Covid-19 Shakes the World
by Slavoj Zizek
Rs. 795 Rs. 399
As an unprecedented global pandemic sweeps the planet, who better than the supercharged Slovenian philosopher, Slavoj Žižek to uncover its deeper meanings, marvel at its mind-boggling paradoxes, and speculate on the profundity of its consequences, all in a manner that will have you sweating profusely and gasping for breath?
We live in a moment when the greatest act of love is to stay distant from the object of your affection. When governments renowned for ruthless cuts in public spending can suddenly conjure up trillions. When toilet paper becomes a commodity as precious as diamonds. And when, according to Žižek, a new form of communism may be the only way of averting a descent into global barbarism.
Written with his customary brio and love of analogies in popular culture (Quentin Tarantino and H.G. Wells sit next to Hegel and Marx in these pages), Žižek provides a concise and provocative snapshot of the crisis as it widens, engulfing us all.
Slavoj Žižek is one of the most prolific and well-known philosophers and cultural theorists in the world today. His inventive, provocative body of work mixes Hegelian metaphysics, Lacanian psychoanalysis, and Marxist dialectic in order to challenge conventional wisdom and accepted verities on both the Left and the Right.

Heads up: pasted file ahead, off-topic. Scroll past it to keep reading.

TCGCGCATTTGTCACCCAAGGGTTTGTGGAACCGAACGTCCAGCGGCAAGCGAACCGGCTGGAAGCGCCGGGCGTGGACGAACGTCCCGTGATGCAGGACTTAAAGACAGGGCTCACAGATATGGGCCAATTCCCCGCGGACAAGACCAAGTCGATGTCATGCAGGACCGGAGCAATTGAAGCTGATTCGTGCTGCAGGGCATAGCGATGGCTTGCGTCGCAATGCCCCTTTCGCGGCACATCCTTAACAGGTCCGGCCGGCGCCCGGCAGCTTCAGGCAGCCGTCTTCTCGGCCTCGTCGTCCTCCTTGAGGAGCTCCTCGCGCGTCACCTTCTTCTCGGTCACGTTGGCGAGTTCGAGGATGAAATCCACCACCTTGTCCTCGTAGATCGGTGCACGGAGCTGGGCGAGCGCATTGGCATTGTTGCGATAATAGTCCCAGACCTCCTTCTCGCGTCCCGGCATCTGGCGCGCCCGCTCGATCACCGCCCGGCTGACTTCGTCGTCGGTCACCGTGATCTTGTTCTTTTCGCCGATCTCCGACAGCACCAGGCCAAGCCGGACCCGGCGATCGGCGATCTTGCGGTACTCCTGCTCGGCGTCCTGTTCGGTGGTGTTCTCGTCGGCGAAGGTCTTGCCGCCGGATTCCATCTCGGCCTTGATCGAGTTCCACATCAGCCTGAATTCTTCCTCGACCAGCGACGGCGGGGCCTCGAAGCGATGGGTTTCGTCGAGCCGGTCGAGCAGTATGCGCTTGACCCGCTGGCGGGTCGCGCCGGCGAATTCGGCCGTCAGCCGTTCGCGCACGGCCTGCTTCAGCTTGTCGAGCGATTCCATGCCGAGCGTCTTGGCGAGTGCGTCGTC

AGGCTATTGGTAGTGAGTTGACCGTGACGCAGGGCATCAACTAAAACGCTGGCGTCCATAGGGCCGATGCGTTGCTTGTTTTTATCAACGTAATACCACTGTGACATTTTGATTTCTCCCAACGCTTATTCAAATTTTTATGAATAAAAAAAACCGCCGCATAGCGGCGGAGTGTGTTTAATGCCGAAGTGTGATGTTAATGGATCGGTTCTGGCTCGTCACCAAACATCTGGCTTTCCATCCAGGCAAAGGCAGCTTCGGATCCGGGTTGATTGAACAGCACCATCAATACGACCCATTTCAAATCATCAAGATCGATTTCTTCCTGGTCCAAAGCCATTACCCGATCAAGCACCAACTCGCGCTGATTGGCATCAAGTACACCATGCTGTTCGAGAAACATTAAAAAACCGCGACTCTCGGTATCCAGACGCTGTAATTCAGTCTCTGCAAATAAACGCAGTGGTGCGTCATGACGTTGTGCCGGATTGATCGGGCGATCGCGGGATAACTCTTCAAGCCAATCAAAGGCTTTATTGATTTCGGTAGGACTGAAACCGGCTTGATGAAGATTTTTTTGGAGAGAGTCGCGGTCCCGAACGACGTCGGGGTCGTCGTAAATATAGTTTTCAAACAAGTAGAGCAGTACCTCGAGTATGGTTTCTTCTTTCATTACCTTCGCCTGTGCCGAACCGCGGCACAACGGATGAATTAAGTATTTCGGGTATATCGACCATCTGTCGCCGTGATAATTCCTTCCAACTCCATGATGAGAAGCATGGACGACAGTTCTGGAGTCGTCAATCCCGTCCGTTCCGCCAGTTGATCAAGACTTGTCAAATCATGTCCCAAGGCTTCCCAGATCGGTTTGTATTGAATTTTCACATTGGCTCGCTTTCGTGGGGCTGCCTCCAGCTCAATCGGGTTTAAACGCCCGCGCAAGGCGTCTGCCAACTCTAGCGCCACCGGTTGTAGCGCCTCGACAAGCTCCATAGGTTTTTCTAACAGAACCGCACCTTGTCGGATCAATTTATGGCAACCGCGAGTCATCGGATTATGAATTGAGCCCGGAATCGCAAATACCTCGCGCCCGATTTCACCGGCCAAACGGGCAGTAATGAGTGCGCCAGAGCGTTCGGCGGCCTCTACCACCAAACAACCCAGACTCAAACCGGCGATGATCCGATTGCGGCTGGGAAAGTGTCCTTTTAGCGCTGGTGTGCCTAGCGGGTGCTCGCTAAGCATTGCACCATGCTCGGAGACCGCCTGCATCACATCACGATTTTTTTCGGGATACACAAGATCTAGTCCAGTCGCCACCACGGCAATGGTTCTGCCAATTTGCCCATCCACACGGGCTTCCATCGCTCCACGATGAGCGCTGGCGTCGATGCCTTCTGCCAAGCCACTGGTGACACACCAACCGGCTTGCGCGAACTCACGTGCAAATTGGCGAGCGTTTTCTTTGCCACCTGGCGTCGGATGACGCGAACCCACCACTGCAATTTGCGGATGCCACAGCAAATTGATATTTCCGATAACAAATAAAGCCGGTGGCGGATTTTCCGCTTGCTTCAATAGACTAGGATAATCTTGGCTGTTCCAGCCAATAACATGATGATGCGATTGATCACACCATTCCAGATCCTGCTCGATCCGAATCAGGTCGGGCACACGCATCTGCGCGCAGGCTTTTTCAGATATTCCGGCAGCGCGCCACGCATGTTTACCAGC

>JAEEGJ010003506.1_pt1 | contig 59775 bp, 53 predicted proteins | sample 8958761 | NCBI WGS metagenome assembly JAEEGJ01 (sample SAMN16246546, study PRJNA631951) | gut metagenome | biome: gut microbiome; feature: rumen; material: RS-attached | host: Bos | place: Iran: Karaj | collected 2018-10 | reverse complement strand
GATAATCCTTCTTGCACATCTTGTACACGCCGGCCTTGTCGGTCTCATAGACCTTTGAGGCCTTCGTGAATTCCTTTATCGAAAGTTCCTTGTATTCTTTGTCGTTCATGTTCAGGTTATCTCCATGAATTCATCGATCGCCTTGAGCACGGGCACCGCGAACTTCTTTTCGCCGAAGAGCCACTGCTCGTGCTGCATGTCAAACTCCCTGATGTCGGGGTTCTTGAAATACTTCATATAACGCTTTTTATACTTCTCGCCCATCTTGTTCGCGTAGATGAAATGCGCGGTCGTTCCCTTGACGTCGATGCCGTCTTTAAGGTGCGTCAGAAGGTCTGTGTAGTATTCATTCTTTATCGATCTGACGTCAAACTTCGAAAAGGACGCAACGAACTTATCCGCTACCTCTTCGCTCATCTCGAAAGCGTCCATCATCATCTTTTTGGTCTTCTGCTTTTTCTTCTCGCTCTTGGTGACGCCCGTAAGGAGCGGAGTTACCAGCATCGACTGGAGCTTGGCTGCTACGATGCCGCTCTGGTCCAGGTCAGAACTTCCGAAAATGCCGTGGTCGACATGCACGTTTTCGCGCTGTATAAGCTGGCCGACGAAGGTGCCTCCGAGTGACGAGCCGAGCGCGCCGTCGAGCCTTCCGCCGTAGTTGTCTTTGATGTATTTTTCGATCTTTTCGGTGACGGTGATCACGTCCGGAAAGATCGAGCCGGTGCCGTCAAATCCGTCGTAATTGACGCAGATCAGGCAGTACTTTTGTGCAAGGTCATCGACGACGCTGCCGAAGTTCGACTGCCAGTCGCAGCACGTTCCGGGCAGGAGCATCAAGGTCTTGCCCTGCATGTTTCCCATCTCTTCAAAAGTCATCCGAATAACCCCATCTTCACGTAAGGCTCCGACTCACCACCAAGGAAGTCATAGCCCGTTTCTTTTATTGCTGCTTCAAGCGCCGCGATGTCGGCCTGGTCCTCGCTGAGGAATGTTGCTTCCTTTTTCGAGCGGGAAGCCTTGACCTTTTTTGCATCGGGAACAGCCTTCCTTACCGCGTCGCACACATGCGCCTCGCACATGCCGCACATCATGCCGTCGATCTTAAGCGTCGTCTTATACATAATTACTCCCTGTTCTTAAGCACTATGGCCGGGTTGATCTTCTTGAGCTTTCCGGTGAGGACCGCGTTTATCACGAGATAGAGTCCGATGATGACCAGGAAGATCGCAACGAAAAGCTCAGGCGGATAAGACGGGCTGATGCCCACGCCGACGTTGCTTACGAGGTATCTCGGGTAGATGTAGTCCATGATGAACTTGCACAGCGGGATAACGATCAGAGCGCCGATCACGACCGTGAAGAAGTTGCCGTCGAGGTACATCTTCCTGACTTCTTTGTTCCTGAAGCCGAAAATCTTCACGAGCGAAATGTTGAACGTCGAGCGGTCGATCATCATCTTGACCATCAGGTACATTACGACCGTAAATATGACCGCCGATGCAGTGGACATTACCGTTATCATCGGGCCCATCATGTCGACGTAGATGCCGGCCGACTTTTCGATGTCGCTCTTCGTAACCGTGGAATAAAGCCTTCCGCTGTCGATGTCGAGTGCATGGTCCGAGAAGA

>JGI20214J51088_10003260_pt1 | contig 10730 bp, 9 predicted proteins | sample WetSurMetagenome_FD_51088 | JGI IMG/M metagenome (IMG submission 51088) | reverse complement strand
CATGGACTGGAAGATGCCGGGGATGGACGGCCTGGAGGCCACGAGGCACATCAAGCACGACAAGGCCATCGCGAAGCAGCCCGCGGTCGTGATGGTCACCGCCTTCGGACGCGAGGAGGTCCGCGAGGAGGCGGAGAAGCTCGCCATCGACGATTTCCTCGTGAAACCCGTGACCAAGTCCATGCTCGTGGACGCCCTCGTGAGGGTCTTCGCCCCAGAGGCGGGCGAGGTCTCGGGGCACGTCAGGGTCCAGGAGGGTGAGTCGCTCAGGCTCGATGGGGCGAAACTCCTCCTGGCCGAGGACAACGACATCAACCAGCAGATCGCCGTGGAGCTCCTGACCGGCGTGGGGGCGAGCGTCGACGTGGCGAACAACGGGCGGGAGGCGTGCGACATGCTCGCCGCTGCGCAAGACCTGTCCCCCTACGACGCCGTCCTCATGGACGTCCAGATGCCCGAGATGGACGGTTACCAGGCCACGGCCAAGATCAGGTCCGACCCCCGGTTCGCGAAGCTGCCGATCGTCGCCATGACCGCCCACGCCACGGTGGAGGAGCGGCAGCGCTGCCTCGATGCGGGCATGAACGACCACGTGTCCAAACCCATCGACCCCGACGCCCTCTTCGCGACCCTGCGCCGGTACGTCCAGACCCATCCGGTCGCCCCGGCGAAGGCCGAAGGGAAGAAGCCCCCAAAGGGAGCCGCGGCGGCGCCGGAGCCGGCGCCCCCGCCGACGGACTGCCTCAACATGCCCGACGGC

“An impressive feat… [Žižek] at his most powerful.” —The Guardian
“Passages of beauty… a hire-wire juxtaposition of far-left political theory and pop culture, held together by the force of [Žižek’s] rumpled charm.” —BuzzFeed
“Žižek leaves no social or cultural phenomenon untheorized, and is master of the counterintuitive observation.” —The New Yorker
“The most dangerous philosopher in the West.” —Adam Kirsch, The New Republic
And Other Poems
‘This translation of Fahmida Riaz’s poetry collection not only preserves the iconoclastic sensuousness of Fahmida’s Urdu original but adds to its evocative power through English diction and figures of speech. Fahmida Riaz’s voice had the distinction of breaking new paths, daring to deviate from fixed civilizational tangents in daring to talk about the female body and libido around which there were, and still are, strong taboos. This translation has been undertaken in the same spirit of daring in defiance of the forces of reaction which prevent the female voice from being heard.”
– Tariq Rahman, Dean of Liberal Arts and Social Sciences, Beaconhouse National University; Author of A History of Pakistani Literature in English 1947-1988
‘Tahira Naqvi has done a great service to the cause of transnational Marxist feminism in presenting to readers the iconic feminist poetry of Riaz, which evolves over her life and career, from solitary musings of “empowered” selfhood to a more communitarian understanding and embrace of solidarity across gender, class, nation in the pursuit of justice.”